It was the most contested election in the history of Texas. On August 28, 1948, Lyndon B. Johnson, a ruthless young Texas congressman, squared off against former Governor Coke Stevenson in a brutally competitive runoff for the U.S. Senate. In the chaotic days following the election, Stevenson appeared to be victorious. STEVENSON’S MARGIN FIRM, blared The Dallas Morning News five days after the polls closed.
But election officials received an amended return from Jim Wells County, a backward region in south Texas, which showed two hundred additional votes for Johnson. Those votes put Johnson ahead of Stevenson, and eventually guaranteed his victory by eighty-seven votes. Pundits would later refer to “the eighty-seven votes that changed history”- votes that came from Precinct 13 in Alice, Texas. The election judge for Precinct 13 was a burly, belligerent pistolero named Luis Salas, a top lieutenant to the “boss of bosses” in Jim Wells County and a political ally of Lyndon Johnson. Salas stole the votes.
In 1986 Robert Caro, hard at work on volume two of his projected four-volume biography of Lyndon Johnson, ventured to southern Texas in search of Luis Salas. The elderly men in the streets of Alice told him that Salas was deceased, but eventually someone exclaimed: “No, Luis is alive. ” After several weeks of scouring telephone books, Caro found Salas in the Houston suburbs, where he was living in a mobile home in the backyard of his daughter’s house. The author knocked on the door. Caro recalls: “It was just like he was expecting me.”
Caro was greeted by an eighty-fouryear-old man, frail and withered, who bore no resemblance to the thug he had read about in old newspaper clippings. “Mr. Salas, my name is Robert Caro. I’m doing a book on Lyndon Johnson.” “Oh,” Salas replied, “then you want to know about Box 13.” They sat on a couch in the trailer. Salas’s ailing wife languished in an adjacent room, and Caro has never forgotten the old man’s tenderness toward her. With regard to the 1948 election, Salas announced: “I have written it all down,” at which point be produced a battered, typed and handwritten manuscript that revealed, in striking detail, the machinations surrounding Box 13. The two men went to a stationery store and made a Xerox copy. Caro thanked him. “Everyone is dead except me, Robert,” Salas remarked. “And I’m not going to live long. But Box 13 is history. No one can erase that.”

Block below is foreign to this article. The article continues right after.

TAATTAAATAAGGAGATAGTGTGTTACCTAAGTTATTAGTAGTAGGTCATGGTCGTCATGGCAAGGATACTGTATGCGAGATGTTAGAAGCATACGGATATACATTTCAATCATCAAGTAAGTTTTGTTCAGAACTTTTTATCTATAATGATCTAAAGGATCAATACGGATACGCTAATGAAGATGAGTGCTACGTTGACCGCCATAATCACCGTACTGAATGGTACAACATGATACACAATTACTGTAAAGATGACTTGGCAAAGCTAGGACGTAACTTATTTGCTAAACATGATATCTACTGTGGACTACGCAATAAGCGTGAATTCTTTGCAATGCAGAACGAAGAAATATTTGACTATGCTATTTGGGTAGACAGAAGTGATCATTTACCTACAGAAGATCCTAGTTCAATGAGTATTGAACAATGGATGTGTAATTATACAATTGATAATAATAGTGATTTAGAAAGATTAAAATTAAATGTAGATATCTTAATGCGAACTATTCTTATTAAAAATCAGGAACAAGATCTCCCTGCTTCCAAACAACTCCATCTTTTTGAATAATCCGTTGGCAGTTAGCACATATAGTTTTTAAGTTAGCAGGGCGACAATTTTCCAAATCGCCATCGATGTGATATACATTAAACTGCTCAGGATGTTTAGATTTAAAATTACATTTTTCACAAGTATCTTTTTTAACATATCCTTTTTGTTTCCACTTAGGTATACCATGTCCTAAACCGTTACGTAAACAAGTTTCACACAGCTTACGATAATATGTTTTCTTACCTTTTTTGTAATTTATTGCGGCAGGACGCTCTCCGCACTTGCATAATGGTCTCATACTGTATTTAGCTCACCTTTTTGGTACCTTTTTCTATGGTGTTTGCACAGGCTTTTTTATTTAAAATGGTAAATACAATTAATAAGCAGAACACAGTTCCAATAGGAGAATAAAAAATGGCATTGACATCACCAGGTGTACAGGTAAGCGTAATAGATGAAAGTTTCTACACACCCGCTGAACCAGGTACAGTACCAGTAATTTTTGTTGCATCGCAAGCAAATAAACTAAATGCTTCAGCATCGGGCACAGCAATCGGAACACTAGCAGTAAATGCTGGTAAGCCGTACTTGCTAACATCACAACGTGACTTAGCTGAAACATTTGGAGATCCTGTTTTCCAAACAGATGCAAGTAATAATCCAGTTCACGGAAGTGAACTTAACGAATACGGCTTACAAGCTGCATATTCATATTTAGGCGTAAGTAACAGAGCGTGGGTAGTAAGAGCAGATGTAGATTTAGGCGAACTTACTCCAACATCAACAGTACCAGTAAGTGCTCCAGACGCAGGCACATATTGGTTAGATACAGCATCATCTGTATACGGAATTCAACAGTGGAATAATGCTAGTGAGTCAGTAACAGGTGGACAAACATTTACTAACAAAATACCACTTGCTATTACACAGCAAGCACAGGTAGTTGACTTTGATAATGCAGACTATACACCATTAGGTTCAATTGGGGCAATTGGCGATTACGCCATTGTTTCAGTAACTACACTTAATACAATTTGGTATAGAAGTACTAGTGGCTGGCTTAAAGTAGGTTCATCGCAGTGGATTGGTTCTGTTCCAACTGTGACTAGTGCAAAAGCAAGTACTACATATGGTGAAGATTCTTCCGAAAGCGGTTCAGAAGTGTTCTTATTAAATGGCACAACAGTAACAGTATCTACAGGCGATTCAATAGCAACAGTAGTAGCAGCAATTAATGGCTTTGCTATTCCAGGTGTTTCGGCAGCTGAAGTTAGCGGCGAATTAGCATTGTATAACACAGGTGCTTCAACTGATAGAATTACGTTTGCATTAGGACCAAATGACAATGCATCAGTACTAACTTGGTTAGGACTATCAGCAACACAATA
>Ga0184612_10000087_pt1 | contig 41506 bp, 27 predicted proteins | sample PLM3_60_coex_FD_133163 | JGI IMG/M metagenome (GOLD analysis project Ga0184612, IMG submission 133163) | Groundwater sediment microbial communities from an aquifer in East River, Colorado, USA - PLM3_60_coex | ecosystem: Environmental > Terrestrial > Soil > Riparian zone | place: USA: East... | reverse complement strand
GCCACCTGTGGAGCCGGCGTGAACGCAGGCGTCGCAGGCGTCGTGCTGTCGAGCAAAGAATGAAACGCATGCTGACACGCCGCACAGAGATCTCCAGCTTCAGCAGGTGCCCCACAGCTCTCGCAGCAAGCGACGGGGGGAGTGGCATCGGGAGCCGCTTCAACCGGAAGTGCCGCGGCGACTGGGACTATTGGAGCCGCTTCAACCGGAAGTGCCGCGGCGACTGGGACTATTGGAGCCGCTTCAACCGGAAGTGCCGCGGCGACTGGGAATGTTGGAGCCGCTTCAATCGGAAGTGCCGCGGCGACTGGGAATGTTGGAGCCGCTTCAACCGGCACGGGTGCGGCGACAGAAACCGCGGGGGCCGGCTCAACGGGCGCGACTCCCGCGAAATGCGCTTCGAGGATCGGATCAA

By obtaining the firsthand recollections of the man who actually stole the crucial votes in the 1948 Texas Senate race—and thereby set Lyndon Johnson on the road to the presidency—Caro achieved a stunning journalistic feat. For years, Johnson’s partisans had worked to create an obfuscatory haze around LBJ’s chicanery in that election; but the Salas manuscript is the closest thing we have to a smoking gun.
It was vintage Caro. Beginning at Newsday in the 1960s, Caro has forged a reputation as an indefatigable muckraker, a man whose tenacious research and indepth reporting have enabled him to produce books that are acclaimed by his peers and celebrated by his readers, books that leap to the top of the best-seller lists. His first book, The Power Broker: Robert Moses and the Fall of New York, was awarded the Pulitzer Prize and continues to sell briskly a quarter century after its publication. Since then, Caro has dedicated himself to a massive biographical project on LBJ, a project dubbed The Years of Lyndon Johnson. The first book in the series, The Path to Power (1982), covered LBJ’s life until 1941. Means of Ascent (1990) tracked Johnson from 1941 to 1948. The third volume, Master of the Senate, has just been published, at nearly twelve hundred pages.
In some influential journalistic quarters, Caro’s infallibility is simply assumed. In a recent New York Times article concerning the plagiarism controversy swirling around the historians Stephen Ambrose and Doris Kearns Goodwin, the publishing columnist Martin Arnold wrote: “As for today’s popular historians, no one would waste a moment checking Robert A. Caro, who invests years in researching and writing each of his books.”
Yet the praise for Caro is not unanimous; his work is controversial and contested. The sides are clearly drawn. Firmly in Caro’s corner are two of the most powerful institutions in American literary life: Alfred A. Knopf, his publisher, which is promoting Master of the Senate as “the most celebrated political biography of our era,” and The New Yorker, which recently ran two long excerpts from Master of the Senate.